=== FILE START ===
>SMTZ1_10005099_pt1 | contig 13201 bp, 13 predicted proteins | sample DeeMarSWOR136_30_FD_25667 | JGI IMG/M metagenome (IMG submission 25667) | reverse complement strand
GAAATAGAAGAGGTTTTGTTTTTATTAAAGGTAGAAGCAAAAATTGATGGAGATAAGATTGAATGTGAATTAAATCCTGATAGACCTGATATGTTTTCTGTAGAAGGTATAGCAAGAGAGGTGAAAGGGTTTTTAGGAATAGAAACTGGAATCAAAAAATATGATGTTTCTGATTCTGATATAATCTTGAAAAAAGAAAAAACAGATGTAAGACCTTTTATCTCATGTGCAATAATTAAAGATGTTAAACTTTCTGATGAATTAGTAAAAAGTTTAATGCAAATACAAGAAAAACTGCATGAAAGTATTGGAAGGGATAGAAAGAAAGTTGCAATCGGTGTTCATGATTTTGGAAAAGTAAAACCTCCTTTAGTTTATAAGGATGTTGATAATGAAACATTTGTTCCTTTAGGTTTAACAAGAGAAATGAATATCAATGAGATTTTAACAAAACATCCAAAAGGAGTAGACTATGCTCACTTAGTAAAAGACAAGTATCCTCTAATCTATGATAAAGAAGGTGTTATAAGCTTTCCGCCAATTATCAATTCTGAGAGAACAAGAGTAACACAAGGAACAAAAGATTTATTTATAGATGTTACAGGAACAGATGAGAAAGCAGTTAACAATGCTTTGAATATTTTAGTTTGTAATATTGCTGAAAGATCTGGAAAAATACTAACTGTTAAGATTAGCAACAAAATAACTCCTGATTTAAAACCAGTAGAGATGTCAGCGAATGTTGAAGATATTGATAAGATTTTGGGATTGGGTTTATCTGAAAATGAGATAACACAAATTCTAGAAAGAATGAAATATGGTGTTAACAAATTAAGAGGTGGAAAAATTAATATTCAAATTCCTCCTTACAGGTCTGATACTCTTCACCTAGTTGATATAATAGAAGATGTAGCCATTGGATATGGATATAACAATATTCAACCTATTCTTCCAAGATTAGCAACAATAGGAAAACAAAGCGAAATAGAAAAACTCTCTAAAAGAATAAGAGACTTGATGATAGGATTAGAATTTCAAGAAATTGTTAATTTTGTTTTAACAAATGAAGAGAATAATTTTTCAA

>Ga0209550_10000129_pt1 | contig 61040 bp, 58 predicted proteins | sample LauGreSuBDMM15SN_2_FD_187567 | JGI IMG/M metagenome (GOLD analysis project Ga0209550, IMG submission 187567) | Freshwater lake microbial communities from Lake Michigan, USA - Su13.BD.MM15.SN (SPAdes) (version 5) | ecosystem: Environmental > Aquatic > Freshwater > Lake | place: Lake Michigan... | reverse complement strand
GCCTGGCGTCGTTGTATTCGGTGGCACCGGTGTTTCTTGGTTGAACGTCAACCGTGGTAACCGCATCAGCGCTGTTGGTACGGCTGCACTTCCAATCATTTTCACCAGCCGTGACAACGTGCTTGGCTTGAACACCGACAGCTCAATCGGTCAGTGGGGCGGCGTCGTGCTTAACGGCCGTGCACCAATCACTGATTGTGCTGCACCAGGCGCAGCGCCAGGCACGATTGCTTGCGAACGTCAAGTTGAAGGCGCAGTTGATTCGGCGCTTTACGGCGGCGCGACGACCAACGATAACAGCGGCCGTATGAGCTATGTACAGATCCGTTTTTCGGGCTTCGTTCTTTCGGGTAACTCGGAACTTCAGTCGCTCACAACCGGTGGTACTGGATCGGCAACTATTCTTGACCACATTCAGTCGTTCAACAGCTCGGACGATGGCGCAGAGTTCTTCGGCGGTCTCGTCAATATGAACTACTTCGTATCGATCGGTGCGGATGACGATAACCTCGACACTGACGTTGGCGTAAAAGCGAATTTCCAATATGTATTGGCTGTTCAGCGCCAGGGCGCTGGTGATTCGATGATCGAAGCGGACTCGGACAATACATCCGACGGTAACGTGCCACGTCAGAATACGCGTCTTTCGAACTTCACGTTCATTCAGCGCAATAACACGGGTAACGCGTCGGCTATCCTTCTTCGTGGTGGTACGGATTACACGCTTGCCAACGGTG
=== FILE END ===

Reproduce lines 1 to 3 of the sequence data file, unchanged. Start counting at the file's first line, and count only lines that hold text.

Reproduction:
>SMTZ1_10005099_pt1 | contig 13201 bp, 13 predicted proteins | sample DeeMarSWOR136_30_FD_25667 | JGI IMG/M metagenome (IMG submission 25667) | reverse complement strand
GAAATAGAAGAGGTTTTGTTTTTATTAAAGGTAGAAGCAAAAATTGATGGAGATAAGATTGAATGTGAATTAAATCCTGATAGACCTGATATGTTTTCTGTAGAAGGTATAGCAAGAGAGGTGAAAGGGTTTTTAGGAATAGAAACTGGAATCAAAAAATATGATGTTTCTGATTCTGATATAATCTTGAAAAAAGAAAAAACAGATGTAAGACCTTTTATCTCATGTGCAATAATTAAAGATGTTAAACTTTCTGATGAATTAGTAAAAAGTTTAATGCAAATACAAGAAAAACTGCATGAAAGTATTGGAAGGGATAGAAAGAAAGTTGCAATCGGTGTTCATGATTTTGGAAAAGTAAAACCTCCTTTAGTTTATAAGGATGTTGATAATGAAACATTTGTTCCTTTAGGTTTAACAAGAGAAATGAATATCAATGAGATTTTAACAAAACATCCAAAAGGAGTAGACTATGCTCACTTAGTAAAAGACAAGTATCCTCTAATCTATGATAAAGAAGGTGTTATAAGCTTTCCGCCAATTATCAATTCTGAGAGAACAAGAGTAACACAAGGAACAAAAGATTTATTTATAGATGTTACAGGAACAGATGAGAAAGCAGTTAACAATGCTTTGAATATTTTAGTTTGTAATATTGCTGAAAGATCTGGAAAAATACTAACTGTTAAGATTAGCAACAAAATAACTCCTGATTTAAAACCAGTAGAGATGTCAGCGAATGTTGAAGATATTGATAAGATTTTGGGATTGGGTTTATCTGAAAATGAGATAACACAAATTCTAGAAAGAATGAAATATGGTGTTAACAAATTAAGAGGTGGAAAAATTAATATTCAAATTCCTCCTTACAGGTCTGATACTCTTCACCTAGTTGATATAATAGAAGATGTAGCCATTGGATATGGATATAACAATATTCAACCTATTCTTCCAAGATTAGCAACAATAGGAAAACAAAGCGAAATAGAAAAACTCTCTAAAAGAATAAGAGACTTGATGATAGGATTAGAATTTCAAGAAATTGTTAATTTTGTTTTAACAAATGAAGAGAATAATTTTTCAA

>Ga0209550_10000129_pt1 | contig 61040 bp, 58 predicted proteins | sample LauGreSuBDMM15SN_2_FD_187567 | JGI IMG/M metagenome (GOLD analysis project Ga0209550, IMG submission 187567) | Freshwater lake microbial communities from Lake Michigan, USA - Su13.BD.MM15.SN (SPAdes) (version 5) | ecosystem: Environmental > Aquatic > Freshwater > Lake | place: Lake Michigan... | reverse complement strand